Loneliness rivals smoking as threat to health

Wednesday, May 3, 2023

If you’ve been looking down your nose at folks gathered around a designated outdoor smoking area having a cigarette, maybe you’d better look again.

Yes, they’re taking a drag of nicotine and associated carcinogens, but they’re also chatting and sharing their concerns with fellow tobacco addicts.

According to the U.S. Surgeon General, social interaction might be just as beneficial to their health as ending the smoking habit.

It’s not surprising that loneliness is a topic of interest as most of us slowly recover from the COVID pandemic, but it’s shocking just how unhealthy loneliness can be, according to the 81-page report issued by Dr. Vivek Murthy, America’s official top doctor, on Tuesday

Loneliness is just as deadly as smoking up to 15 cigarettes a day, and costs the health industry billions of dollars a year, he said.

Feelings of isolation are nothing new, as people have become less and less interested in going to church, belonging to a social or service club, or even interacting with relatives for years.

But COVID intensified the problem as schools and workplaces shut down and working at home became more commonplace. The surgeon general reported people have fewer friends, and spent about 20 minutes a day in person with friends, down from an hour 20 years earlier. For people ages 15 to 24, that time dropped 70%, with technology likely playing a major role.

Stop smoking if you can, of course, but there are even easier steps you can take to combat loneliness.

1. Connect with others: Reach out to family members, friends, or acquaintances and schedule a get-together. You could also consider joining a local club or organization that aligns with your interests.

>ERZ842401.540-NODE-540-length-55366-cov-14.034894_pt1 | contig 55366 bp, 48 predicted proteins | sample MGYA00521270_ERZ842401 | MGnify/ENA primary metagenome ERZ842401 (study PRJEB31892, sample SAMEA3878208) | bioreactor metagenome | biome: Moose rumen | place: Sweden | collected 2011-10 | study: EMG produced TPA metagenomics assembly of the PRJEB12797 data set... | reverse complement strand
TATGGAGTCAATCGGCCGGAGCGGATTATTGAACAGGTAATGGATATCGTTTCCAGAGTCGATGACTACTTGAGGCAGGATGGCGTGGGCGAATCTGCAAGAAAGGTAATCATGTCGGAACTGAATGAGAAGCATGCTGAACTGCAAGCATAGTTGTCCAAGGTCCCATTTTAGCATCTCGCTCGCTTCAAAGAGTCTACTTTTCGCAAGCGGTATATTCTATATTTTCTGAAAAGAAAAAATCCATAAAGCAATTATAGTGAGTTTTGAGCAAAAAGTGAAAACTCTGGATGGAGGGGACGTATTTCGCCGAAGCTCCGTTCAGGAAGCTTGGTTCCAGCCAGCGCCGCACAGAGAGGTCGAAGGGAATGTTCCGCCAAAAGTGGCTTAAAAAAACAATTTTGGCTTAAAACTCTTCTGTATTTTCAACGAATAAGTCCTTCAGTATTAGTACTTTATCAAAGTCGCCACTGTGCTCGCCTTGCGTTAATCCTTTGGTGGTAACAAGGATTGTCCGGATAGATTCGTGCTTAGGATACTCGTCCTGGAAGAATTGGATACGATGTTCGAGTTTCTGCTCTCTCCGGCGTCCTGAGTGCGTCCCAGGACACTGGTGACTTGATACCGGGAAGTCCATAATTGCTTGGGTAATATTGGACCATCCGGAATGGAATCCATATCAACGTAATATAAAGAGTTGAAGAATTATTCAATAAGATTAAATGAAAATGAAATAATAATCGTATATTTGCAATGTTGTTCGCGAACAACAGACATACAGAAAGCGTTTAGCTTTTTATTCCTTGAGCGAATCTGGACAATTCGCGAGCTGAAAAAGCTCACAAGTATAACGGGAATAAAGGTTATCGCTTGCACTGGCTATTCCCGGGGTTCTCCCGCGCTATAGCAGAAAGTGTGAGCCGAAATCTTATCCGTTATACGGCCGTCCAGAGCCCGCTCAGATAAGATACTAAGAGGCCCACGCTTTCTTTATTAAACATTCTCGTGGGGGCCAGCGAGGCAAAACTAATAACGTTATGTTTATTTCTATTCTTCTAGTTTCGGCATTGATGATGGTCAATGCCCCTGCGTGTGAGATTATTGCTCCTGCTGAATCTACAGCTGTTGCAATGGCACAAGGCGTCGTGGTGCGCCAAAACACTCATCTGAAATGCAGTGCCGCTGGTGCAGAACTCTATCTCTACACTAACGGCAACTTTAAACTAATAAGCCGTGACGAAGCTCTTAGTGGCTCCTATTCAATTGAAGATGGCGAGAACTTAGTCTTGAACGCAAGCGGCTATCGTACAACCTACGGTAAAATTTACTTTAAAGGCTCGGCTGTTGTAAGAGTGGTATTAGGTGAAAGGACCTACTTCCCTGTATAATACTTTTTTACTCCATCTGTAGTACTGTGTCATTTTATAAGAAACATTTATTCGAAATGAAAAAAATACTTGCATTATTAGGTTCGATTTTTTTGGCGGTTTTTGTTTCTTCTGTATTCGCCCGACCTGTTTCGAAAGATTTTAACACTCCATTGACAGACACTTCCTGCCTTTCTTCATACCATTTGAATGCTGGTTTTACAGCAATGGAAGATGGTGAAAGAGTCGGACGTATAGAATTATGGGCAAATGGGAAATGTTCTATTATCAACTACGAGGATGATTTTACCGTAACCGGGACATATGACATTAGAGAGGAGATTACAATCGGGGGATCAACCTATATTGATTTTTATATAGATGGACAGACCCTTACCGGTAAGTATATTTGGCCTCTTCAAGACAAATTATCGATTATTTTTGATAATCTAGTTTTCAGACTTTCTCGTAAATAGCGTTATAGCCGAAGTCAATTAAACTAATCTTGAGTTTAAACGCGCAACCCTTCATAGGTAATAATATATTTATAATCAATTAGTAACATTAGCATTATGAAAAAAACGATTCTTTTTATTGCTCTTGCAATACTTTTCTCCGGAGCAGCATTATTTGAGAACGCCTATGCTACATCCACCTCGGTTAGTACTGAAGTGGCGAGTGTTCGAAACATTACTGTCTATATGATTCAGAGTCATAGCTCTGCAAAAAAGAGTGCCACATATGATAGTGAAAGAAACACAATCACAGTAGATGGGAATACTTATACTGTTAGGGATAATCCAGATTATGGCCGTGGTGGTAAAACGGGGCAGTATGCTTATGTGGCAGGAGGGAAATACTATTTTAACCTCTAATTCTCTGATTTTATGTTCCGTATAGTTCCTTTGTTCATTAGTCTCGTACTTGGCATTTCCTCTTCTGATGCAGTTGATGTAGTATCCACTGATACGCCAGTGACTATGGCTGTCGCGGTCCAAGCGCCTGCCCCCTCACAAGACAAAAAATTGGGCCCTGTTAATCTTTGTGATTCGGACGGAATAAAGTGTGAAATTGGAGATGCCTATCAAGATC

2. Volunteer: Volunteering can be a great way to meet new people and make a positive impact in your community.

3. Engage in activities you enjoy: Engage in activities that bring you joy, such as reading, cooking, gardening, or exercise. Joining a class or group that shares your interests can also help you connect with others who have similar passions.

4. Seek professional help: If you’re struggling with loneliness and it’s affecting your mental health, consider seeking professional help from a therapist or counselor.

5. Adopt a pet: Pets can provide companionship and bring joy to your life. Consider adopting a pet from a local animal shelter or rescue organization.

Remember, it’s important to be patient and kind to yourself as you work to combat loneliness. Making new connections and building relationships takes time, so don’t give up if it doesn’t happen right away.

But, like giving up smoking, the effort to combat loneliness will be worth it, both for yourself and your community.

— If you or someone you know is having a mental health crisis, call 988

— For more resources on mental health, visit here.

— Read about the Surgeon General’s report here.

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    -- Posted by FNLYHOME on Wed, May 3, 2023, at 11:49 AM
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